First published in The Sydney Morning Herald on September 4, 1922
The death took place on Saturday morning of Mr. Henry Hertzberg Lawson. He was 55 years of age. His contributions to Australian literature, alike in the domain of poetry and of prose, had won for him an enduring and notable place in its annals.
Mr. Lawson’s remains will today be accorded a State funeral – fitting tribute to one who, in the great commonwealth of letters, has left the indelible impress of his genius.
For a long time Henry Lawson’s health had by no means been robust, although he was not confined to his home. Latterly he had lived at a cottage on Great North Road, Abbotsford, and during last week he visited the city, where he transacted some business. On Friday evening he had a seizure, and was assisted to bed, and was never quite conscious afterwards. On Saturday morning at about half past 10 o’clock the end came.
The body was taken to Wood Coffill’s parlours at Camperdown on Saturday afternoon, and remained there during the greater part of yesterday, when it was taken to the mortuary chapel at Wood Coffill’s establishment in George Street. Here it lies, and will remain until noon today. From 9 o’clock this morning until noon his friends will have an opportunity of viewing the remains. After that the coffin will be closed and removed toSt. Andrew’s Cathedral, where the funeral service will begin at a quarter past 2 o’clock. The cortege will then leave for Waverley Cemetery. It is expected that Archdeacon D’Arcy Irvine will officiate, both in the Cathedral and at the graveside.
HIS EARLY LIFE
Lawson was born in a tent near Grenfell, N.S.W., on June 17, 1867. His father was Peter Hertzberg Larsen, a Norwegian sailor, who, having left his ship at Melbourne, wandered off in the quest of gold to various diggings. Larsen, Anglicising his name, married Louisa Albury, daughter of a Kentish-man of gipsy origin and a Devon mother. Louisa Albury was born at Guntawang, near Mudgee in 1848 and was in her eighteenth year when she married. Mrs. Lawson was a remarkable woman, with many graces of character, destined to take a conspicuous and honourable part in public affairs in the years to come. She died in August, 1920, at the age of 72.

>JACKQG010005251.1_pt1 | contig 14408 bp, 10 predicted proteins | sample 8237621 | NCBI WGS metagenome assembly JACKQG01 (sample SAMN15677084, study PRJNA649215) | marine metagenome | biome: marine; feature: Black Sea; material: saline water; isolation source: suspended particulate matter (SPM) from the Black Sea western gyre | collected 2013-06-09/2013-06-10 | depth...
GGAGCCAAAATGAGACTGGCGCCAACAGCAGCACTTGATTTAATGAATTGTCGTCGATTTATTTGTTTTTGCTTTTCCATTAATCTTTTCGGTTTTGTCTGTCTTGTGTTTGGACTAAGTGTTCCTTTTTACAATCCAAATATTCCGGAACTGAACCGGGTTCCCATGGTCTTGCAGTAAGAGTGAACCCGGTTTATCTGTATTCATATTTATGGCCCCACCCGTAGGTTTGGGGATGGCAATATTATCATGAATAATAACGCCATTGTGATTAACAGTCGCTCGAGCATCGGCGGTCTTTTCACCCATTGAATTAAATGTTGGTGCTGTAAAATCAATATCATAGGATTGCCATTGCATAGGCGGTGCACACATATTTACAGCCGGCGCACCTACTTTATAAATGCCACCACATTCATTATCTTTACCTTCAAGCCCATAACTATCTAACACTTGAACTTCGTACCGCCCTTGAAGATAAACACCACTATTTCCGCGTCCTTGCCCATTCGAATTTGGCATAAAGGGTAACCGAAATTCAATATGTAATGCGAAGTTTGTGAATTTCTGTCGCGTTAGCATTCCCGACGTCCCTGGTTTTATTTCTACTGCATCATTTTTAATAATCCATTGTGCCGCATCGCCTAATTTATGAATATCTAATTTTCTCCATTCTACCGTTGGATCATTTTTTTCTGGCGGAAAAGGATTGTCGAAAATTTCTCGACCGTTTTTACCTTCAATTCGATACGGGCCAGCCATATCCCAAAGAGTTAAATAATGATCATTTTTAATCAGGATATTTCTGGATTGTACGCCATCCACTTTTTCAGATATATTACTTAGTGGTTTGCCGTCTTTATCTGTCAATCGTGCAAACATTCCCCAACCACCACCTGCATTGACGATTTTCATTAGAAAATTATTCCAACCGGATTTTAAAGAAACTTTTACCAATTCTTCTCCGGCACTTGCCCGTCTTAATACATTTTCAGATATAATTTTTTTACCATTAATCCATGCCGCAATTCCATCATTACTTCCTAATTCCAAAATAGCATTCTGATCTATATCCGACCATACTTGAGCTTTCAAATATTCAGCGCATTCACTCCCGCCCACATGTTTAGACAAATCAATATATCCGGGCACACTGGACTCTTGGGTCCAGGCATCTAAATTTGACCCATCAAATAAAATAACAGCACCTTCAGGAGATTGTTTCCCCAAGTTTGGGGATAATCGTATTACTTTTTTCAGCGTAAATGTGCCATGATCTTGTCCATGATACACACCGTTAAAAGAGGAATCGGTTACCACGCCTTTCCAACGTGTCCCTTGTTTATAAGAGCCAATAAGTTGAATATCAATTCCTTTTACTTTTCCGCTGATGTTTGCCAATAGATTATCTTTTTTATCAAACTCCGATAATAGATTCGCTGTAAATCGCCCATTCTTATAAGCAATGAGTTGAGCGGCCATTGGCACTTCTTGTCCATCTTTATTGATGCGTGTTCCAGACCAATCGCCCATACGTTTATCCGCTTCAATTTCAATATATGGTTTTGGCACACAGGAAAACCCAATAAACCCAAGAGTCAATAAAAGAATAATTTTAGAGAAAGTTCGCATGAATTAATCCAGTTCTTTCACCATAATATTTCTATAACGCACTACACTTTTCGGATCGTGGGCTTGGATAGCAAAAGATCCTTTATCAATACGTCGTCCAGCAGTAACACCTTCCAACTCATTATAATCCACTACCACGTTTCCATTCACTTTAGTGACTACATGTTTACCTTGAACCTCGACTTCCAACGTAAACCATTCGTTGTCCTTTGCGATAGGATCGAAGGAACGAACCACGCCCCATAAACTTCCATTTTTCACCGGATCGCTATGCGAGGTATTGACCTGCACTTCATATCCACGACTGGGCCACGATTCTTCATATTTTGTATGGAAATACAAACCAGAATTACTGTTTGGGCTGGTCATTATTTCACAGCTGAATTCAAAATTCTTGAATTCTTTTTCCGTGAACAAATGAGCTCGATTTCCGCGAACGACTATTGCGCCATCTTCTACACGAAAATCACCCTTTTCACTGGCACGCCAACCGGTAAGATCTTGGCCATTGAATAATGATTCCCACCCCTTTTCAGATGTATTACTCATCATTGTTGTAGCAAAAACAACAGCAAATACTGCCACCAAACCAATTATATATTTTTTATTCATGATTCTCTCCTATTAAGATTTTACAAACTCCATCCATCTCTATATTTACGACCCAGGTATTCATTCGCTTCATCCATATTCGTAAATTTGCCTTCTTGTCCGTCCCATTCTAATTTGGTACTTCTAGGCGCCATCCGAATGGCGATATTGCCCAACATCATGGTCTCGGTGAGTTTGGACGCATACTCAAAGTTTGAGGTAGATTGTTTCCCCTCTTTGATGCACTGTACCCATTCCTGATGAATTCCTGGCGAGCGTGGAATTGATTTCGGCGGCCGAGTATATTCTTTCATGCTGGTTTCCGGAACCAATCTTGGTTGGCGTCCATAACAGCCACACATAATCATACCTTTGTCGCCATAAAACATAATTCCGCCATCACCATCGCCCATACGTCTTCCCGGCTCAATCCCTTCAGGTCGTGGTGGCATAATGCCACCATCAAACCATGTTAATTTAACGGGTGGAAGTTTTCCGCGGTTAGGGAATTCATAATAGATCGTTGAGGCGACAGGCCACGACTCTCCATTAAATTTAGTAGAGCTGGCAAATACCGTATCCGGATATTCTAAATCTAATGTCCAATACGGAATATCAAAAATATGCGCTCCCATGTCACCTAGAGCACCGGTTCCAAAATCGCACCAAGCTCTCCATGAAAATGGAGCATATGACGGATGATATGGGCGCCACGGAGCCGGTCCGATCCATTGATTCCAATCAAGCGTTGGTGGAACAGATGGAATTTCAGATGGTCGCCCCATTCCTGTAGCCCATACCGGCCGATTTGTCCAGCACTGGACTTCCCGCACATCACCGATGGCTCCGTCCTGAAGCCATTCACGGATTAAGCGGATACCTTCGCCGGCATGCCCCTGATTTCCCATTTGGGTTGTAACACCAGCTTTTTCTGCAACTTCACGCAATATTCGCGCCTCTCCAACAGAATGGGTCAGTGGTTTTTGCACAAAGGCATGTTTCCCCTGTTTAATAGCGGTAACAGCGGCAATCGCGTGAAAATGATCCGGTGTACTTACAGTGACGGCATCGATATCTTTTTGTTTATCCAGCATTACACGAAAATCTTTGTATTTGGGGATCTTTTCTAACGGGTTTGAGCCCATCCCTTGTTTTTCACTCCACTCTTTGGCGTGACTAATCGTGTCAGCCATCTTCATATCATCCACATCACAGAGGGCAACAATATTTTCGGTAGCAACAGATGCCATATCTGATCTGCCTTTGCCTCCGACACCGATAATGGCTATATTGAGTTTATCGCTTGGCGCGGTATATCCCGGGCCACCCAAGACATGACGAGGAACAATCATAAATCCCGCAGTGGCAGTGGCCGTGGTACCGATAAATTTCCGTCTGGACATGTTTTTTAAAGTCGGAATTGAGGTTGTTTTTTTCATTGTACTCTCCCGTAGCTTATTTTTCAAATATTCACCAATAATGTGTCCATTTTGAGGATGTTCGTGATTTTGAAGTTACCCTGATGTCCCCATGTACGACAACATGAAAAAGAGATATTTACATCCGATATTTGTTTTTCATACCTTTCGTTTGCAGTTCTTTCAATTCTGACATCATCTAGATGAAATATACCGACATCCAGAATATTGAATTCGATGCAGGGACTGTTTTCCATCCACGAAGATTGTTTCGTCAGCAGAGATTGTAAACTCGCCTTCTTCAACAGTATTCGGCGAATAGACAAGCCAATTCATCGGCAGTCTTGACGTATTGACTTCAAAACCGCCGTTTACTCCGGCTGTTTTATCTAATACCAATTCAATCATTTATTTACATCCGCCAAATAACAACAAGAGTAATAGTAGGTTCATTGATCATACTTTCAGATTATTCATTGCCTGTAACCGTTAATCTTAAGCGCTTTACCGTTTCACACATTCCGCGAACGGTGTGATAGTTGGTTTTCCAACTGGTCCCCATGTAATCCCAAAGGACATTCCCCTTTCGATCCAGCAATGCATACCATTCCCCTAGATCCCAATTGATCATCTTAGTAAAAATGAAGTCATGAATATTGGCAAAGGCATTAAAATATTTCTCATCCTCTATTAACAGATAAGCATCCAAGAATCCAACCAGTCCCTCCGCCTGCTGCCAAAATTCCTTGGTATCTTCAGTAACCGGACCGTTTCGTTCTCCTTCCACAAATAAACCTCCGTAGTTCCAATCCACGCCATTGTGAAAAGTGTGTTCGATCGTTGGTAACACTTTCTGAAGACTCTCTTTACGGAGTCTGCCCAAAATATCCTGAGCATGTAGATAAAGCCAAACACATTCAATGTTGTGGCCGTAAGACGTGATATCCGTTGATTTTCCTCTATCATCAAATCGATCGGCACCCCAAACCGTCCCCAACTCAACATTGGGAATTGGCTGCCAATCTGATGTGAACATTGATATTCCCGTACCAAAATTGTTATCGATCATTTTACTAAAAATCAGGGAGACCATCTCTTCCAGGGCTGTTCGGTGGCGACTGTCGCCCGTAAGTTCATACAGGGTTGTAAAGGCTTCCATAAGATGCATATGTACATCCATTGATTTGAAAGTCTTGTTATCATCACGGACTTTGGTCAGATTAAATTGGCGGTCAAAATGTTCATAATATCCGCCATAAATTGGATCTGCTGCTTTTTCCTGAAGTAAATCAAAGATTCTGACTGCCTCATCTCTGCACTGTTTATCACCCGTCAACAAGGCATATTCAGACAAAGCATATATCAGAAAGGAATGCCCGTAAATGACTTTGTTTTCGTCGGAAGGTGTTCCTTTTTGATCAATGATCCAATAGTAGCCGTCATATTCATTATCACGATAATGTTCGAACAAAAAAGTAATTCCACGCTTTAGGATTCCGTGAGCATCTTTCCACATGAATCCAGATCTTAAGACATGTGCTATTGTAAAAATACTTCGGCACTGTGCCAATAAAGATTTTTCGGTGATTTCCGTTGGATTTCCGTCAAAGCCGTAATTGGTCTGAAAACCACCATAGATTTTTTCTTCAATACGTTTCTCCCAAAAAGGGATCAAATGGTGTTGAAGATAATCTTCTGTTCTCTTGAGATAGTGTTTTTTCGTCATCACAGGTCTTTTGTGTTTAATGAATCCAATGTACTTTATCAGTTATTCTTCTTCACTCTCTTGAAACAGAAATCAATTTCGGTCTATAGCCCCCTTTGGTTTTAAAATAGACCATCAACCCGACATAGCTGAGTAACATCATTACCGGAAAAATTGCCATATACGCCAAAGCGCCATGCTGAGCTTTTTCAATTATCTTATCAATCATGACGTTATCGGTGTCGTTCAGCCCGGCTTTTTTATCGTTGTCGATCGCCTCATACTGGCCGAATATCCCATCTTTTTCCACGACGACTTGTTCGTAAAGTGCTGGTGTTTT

Lawson’s father, though a sea-man, was well educated – could write and speak good English, and an appreciation of German verse, and spoke French fairly well. He was a most industrious man, too, and toiled manfully as gold seeker, bush farmer, and builder for his young Australian wife and four children, of whom Henry was the eldest. The days of Lawson’s boyhood were passed in the “poor times.” The family was reared in circumstances that would today be considered those of poverty. His early manhood brought no change in this respect.
Lawson’s childhood was spent in the bush. He received a very meagre education. The family moved from place to place in the Mudgee district. At 14 he came to Sydney to ascertain if anything could be done for his hearing, and stayed with his grandparents at Granville, they having removed thither from Wallerawang. For a while he worked as a painter for an agricultural implement maker, earning 30/ a week. But treatment was unavailing, and he went back to the family home in the bush, where, as he wrote afterwards,“father was always going somewhere, with an axe or pick and shovel over his shoulder, and coming back late.”